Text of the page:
A Tough Spot

Fair Game

This business of Julia Gillard in her time as Slater and Gordon lawyer and union apparatchik just keeps going on. The most interesting bit of information was brought to light on the 7:30 Report wherein an old colleague of hers at S&G Melbourne pointed out that she did after all, leave under a cloud.

LEIGH SALES: Today you’re releasing an extra section of the transcript of the Gillard interview at Slater & Gordon. What does it show?

NICK STYANT-BROWNE: What it shows is that Ms Gillard claimed at the interview in 1995 that the first she heard about the Slater & Gordon loan for the acquisition of the Kerr Street property was around August of that year. So, her claim is that the first she heard about the fact that the loan for the Kerr Street property was a Slater & Gordon mortgage was not until August of 1995, the transaction of course having taken place in March of 1993.

LEIGH SALES: OK. You’ve also released other documents. One is a fax from the Commonwealth Bank to Julia Gillard. What, in your opinion, does that show?

NICK STYANT-BROWNE: Yeah, I haven’t released those documents, Leigh. Those documents form part of a conveyancing file which are now matters of public record. So they are from the conveyancing file which Mr Blewitt consented be released and made publicly available. Now what those documents show is that there is no doubt Ms Gillard knew of the mortgage from Slater & Gordon in March of 1993. And just to give you some examples, she personally arranged for the mortgage insurance for the Kerr Street property through the Commonwealth Bank and a letter was faxed to her on March 22 of 1993 from the Commonwealth Bank marked for her attention noting that the insurance had been renewed and further advising that the Slater & Gordon mortgage interest was noted on the policy of insurance.

That’s actually a bit of a problem. If Ms Gillard was living in the house with her live in boyfriend who got a mortgage and she didn’t know from whence it came, it strikes one as being entirely out of character. By Julia Gillard’s denials, we’re being asked to believe that she didn’t know, didn’t ask, didn’t care to ask, like somebody with fairly impaired critical thinking faculties. Maybe that’s true, but then I would find it very frightening that such a person was the Prime Minister of the land.

It is far more believable to say she knew these things. If she didn’t know for sure, she intuited them – and then lied at the meeting with the partners. The rest of that transcript makes for some interesting reading. In a nutshell, she knew and lied to the partners, and there’s really no other explanation for it. So this thing isn’t going to go away, now that there’s solid evidence that contradicts her account.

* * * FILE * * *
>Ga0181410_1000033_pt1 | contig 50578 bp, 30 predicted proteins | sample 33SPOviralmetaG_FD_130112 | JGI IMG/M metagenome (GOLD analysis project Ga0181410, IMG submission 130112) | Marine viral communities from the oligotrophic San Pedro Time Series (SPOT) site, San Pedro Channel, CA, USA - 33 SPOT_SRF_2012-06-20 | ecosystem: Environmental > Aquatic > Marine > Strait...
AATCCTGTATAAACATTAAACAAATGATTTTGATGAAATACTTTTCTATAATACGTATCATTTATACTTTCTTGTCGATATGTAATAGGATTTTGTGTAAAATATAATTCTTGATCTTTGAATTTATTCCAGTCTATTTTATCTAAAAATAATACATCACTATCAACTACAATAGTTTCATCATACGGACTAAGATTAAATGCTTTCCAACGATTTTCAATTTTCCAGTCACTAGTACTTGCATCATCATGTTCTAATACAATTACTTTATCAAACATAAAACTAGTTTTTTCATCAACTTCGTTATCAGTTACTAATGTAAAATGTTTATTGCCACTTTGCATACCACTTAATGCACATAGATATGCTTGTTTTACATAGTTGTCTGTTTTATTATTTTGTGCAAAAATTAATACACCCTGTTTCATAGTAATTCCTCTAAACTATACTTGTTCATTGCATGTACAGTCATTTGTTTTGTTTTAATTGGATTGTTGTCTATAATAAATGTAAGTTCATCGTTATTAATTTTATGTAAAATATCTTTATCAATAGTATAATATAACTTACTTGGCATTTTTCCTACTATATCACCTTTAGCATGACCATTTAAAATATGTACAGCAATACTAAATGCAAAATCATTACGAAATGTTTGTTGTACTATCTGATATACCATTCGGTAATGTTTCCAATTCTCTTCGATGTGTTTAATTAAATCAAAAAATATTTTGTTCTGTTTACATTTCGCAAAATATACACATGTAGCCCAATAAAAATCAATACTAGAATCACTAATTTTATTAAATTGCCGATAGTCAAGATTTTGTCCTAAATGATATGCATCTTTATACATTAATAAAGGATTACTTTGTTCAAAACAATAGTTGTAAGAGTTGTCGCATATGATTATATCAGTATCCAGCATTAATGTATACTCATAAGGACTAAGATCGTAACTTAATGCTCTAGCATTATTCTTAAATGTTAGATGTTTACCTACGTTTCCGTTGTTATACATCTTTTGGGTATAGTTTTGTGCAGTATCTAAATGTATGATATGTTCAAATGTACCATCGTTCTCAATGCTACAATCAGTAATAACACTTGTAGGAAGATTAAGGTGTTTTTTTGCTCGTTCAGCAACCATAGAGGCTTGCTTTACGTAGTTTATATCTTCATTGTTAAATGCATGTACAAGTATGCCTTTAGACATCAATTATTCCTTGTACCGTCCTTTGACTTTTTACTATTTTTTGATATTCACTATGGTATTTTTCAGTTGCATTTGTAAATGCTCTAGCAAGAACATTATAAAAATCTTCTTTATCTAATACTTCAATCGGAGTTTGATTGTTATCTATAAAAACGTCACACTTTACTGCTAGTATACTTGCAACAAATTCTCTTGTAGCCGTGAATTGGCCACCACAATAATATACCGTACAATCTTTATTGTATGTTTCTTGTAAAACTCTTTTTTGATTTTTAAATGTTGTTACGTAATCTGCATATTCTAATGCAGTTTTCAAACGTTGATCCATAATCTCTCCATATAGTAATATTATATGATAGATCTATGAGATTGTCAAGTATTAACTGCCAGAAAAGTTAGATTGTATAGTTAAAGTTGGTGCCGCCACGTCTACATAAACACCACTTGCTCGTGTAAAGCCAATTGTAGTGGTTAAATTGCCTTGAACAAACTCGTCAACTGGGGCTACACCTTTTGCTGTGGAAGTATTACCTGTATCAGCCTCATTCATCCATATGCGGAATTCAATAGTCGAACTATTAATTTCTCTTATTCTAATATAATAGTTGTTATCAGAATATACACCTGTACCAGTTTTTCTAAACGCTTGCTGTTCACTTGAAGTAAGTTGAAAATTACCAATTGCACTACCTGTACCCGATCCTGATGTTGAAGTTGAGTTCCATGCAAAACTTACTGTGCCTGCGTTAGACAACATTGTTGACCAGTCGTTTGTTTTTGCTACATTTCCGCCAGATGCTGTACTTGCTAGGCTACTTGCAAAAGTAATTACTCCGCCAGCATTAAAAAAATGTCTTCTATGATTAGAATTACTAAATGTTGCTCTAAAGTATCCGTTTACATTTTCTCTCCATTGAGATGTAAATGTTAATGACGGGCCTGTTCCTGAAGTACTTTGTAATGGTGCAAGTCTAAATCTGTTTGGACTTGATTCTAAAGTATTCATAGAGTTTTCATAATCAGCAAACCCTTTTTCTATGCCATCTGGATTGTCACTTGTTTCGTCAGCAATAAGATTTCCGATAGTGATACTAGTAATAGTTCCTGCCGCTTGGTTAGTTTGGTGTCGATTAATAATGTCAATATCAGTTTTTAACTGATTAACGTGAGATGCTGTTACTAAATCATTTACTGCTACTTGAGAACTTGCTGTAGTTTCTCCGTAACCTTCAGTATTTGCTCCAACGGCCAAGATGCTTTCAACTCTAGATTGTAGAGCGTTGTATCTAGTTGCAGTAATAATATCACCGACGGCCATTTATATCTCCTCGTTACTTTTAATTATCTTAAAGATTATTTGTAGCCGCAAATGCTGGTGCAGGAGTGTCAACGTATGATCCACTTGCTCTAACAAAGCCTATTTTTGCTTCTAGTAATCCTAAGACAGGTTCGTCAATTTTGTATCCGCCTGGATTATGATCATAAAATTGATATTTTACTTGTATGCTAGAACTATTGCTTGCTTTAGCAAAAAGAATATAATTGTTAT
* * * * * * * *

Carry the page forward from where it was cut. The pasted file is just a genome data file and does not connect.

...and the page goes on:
It seems odd that we’re raking through this grubby business in union land almost two decades ago, but let’s consider for the moment the retroactive scrutiny Tony Abbott has received for his boorish behaviour at St John’s College at the University of Sydney dating back to 1978, and you’d have to say this was fair game. My own intuition says this business really won’t go away and that the Prime Minister is on a hiding to nothing trying to stonewall it with denials. You get the feeling that the young Julia Gillard was somebody who thought nothing of circumventing rules and regulations. If I’m getting that impression, I think the electorate is going to look to really dump her at the next polls.


Peter Hartcher has this article this morning in the Sydney Morning Herald.

So while he did not challenge the Prime Minister’s version of events, neither did he mount a rousing defence of her. The political significance of this was not lost on Gillard’s caucus, which is increasingly uneasy about the matter.

There is much detail but three central questions that Gillard will need to answer next week. Gillard has said she had no knowledge that Wilson stole the money and used some of it to buy a house in the Melbourne suburb of Fitzroy.

So the opposition’s first central theme will be to demand to know what did Gillard know about the conveyancing and how much was she involved in the house-buying transaction? Did she know the source of all the funds?

Its second central theme will be to demand to know whether she received any personal benefit?

And third, the opposition will take up Gillard’s account of events in which she discovered in 1995 that she had been deceived by her conman boyfriend.
Why didn’t she report her discovery to the AWU, or the police, or help recover the money, the opposition will want to know?

The questions next week will overshadow any good news of the government’s achievements. And its very existence could depend on the quality of her answers.

That seems like it’s going to be not much fun for the government. Combined with the fiasco unfolding in NSW over Eddie Obeid, I won’t wonder what on earth brought the ALP to this point, but you realise it’s history and vested interests. It’s not absolute power that corrupts absolutely; it seems anybody who is corruptible, will necessarily become corrupt on their way to power. One shouldn’t be surprised to find that Julia Gillard had her moment in the corrupt soil of a corrupt union.


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